DVDanger: Advice to Young Journalists
What cinema tells us about what we expect from the news
By Richard Whittaker,
9:30AM, Sat. Feb. 14, 2015
It's been an odd week as a journalist. Brian Williams' career implodes, Bob Simon dies in a car accident, David Carr drops dead at his desk, and Jon Stewart quits The Daily Show.
This all came as #adviceforyoungjournalists trended, as seasoned reporters and veteran burnouts tweeted useful, satirical, and jaundiced bons mots to their inevitable successors and replacements.
Add to the word count, in an odd coincidence, four films all making their way to home release this week that tackle the role of journalists: two based on true stories, one documentary, and one piece of too-close-to-truth-for-comfort fiction.
Yes, normally this column is about monsters and bloodshed and nudity and so on and so forth – you know, the good stuff. But this has been a week when we're all thinking about what the news is and, by extrapolation, what we believe our reporters should be.
Cinema has not always been kind to reporters. From the sozzled louses and D.C. muckrakers of Mr. Smith Goes to Washington to the moral quagmire and career desperation of Ace in the Hole, we haven't always had the best of reputations onscreen. It was really the daring duo of Redford and Hoffman in All the President's Men that at least balanced our karma a little.
By odd coincidence (or, for conspiracy theorists, the most roundabout way to promote a film), Stewart's directorial debut Rosewater is released the same week as his intention-to-quit letter was filed. The film is an adaptation of Newsweek reporter Maziar Bahari's autobiography of his time in an Iranian interrogation chamber, Then They Came for Me. Its core question is simple: Is the act of reporting inherently activist?
It's a small wonder that Stewart was drawn to this project. Now I'm firmly of the opinion that what Stewart does on The Daily Show is not journalism. He is a comedian and commentator, and the commentary has increasingly overtaken the comedy. However, that makes him an anchor, one who uses humor to both sharpen the knife and soften the blow. In the context of his resignation, the pivotal scene in Rosewater occurs during the siege of a militia building by pro-democracy activists. Bahari (Gael García Bernal) has been very circumspect about getting any footage that will draw down the ire of the authorities. One protester points at his lowered camera and accuses him of failing to use the one real weapon that will make any difference. It's not hard to see Stewart empathizing with this moment, and that this whole film is his attempt to raise the camera, like Bahari.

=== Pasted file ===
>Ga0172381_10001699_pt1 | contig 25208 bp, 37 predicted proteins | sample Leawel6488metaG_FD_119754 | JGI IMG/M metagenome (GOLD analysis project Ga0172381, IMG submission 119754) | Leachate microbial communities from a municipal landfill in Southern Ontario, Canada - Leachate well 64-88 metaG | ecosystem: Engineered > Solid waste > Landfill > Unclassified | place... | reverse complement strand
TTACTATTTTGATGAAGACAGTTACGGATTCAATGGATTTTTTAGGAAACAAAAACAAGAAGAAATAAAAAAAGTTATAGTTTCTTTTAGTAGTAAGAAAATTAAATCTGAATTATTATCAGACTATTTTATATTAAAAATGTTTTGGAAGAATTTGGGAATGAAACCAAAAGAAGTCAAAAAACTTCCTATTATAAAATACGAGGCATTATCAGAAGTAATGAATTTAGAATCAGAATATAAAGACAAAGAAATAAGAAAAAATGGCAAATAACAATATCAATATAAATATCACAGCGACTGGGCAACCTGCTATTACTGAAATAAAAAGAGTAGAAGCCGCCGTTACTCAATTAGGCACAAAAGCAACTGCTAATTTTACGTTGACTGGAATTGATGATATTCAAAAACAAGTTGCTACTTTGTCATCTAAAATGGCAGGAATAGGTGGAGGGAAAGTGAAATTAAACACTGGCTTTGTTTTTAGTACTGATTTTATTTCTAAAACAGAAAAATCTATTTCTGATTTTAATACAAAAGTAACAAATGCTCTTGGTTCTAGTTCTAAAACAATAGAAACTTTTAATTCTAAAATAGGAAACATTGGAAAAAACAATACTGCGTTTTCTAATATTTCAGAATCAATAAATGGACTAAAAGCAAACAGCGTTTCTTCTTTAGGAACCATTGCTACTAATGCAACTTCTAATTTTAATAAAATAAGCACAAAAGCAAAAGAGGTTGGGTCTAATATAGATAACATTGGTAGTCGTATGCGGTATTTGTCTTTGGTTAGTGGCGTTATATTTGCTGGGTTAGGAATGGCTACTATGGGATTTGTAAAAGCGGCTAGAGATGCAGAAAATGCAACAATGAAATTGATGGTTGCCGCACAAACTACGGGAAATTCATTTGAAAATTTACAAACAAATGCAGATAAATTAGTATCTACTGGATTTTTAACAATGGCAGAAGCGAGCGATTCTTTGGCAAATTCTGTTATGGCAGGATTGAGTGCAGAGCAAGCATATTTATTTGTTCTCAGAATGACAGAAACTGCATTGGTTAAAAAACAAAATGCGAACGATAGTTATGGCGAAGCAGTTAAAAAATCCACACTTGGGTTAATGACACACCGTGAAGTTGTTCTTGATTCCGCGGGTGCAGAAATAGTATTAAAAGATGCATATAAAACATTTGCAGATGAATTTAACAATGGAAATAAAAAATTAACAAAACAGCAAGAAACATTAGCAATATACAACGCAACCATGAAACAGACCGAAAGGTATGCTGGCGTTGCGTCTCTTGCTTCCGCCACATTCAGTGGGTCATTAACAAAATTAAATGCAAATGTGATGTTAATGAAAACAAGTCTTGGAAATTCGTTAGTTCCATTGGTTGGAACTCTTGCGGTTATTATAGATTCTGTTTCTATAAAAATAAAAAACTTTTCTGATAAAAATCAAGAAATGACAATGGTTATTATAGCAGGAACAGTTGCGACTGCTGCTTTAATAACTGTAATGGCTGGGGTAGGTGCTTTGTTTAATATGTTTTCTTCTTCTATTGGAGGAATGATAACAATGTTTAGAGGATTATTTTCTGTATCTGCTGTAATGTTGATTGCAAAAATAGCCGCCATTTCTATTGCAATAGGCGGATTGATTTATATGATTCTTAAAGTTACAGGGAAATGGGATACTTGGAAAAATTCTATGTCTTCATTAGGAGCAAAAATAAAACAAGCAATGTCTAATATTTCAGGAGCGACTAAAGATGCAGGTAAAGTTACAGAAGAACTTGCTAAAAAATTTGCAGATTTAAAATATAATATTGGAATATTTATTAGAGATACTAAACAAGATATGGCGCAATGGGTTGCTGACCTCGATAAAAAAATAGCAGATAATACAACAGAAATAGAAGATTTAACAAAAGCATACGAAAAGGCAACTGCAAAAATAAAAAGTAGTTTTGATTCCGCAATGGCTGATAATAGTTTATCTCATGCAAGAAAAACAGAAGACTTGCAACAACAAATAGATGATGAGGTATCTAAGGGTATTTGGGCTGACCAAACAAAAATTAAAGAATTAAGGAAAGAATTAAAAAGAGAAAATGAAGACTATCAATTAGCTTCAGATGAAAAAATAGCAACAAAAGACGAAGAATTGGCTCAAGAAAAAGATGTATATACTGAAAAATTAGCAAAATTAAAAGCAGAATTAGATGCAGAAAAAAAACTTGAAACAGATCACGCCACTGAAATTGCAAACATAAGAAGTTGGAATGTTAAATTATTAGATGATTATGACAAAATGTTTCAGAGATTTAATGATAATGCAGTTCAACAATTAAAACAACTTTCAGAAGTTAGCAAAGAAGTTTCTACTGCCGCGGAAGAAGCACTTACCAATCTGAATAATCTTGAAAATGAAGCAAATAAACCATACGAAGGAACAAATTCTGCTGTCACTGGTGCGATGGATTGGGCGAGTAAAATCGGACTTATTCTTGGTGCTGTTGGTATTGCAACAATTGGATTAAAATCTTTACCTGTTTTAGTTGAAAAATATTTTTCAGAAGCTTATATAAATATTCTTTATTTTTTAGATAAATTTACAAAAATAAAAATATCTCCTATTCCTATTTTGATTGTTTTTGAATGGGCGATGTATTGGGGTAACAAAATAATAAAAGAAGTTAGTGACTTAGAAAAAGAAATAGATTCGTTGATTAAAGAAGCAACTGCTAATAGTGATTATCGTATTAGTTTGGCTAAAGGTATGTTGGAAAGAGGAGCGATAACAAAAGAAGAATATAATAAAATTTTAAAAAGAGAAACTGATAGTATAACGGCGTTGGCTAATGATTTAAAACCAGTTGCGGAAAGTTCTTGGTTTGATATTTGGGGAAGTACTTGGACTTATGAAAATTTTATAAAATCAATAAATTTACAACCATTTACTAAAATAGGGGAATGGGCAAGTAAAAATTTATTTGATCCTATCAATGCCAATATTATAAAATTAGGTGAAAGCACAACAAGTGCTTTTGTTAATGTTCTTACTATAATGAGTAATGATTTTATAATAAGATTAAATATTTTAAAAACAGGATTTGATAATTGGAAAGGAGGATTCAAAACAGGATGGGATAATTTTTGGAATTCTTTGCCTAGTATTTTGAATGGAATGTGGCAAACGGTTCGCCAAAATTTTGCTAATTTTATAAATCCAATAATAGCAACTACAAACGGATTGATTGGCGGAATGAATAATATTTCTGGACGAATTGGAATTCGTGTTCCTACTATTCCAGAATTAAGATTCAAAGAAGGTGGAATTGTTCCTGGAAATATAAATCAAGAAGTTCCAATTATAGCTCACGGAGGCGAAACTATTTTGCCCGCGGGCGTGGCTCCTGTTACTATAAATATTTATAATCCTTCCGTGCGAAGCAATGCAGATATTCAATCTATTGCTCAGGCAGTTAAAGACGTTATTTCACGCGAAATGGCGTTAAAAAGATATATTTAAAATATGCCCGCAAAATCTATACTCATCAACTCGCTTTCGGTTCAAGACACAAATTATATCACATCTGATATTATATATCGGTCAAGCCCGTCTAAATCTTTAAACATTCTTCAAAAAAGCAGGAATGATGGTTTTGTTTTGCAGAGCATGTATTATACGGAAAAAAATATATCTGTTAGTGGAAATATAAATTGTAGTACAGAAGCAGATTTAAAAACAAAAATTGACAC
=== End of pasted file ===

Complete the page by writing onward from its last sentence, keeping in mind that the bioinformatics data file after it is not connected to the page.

The end is jubilant, with Stewart (ever the inherent optimist) showing that good journalism will save the day. That's where he and I part ways: He's got too much Frank Capra running in his veins, and the world is often a much darker place.
Bahari lived and returned to the West, becoming a much more potent truth-teller because of his experiences. Gary Webb, by contrast, died by two gunshot wounds to the head, divorced and cast out of the industry he loved. Webb, the central figure of Kill the Messenger (as played by Jeremy Renner), was another true-life journalist. He was behind the legendary "Dark Alliance" series for the San Jose Mercury News, the 1996 articles that arguably were the first experience of a news story going viral. His investigative reporting confirmed many of the suspected links among the CIA, the Nicaraguan Contras, and the influx of crack into U.S. cities in the 1980s.
This is the polar opposite of Bahari's experience. He became an international poster child for Western liberties vs. extremist Iranian repression, with then-Secretary of State Hillary Clinton making public statements demanding his release. Webb was never sued, imprisoned, or legally castigated: Instead, he was basically excommunicated from his own industry, with reporters at other newspapers far more eager to debunk his claims than to examine, clarify, or build upon his work. His off-the-cuff style was reinterpreted as shoddy and unprofessional: The fact that he didn't have CIA contacts was used to undercut him.
Most worrying for the onscreen version of Webb is his complex relationship with his editors: Oliver Platt as Jerry Ceppos, who initially oversells then undercuts his work, and Mary Elizabeth Winstead as the more supportive Anna Simons (based on Webb's Mercury News editor Dawn Garcia). It's their failure to stand by his work that cuts him most deeply (meanwhile, critics of the publication attacked them for too little due diligence at the beginning).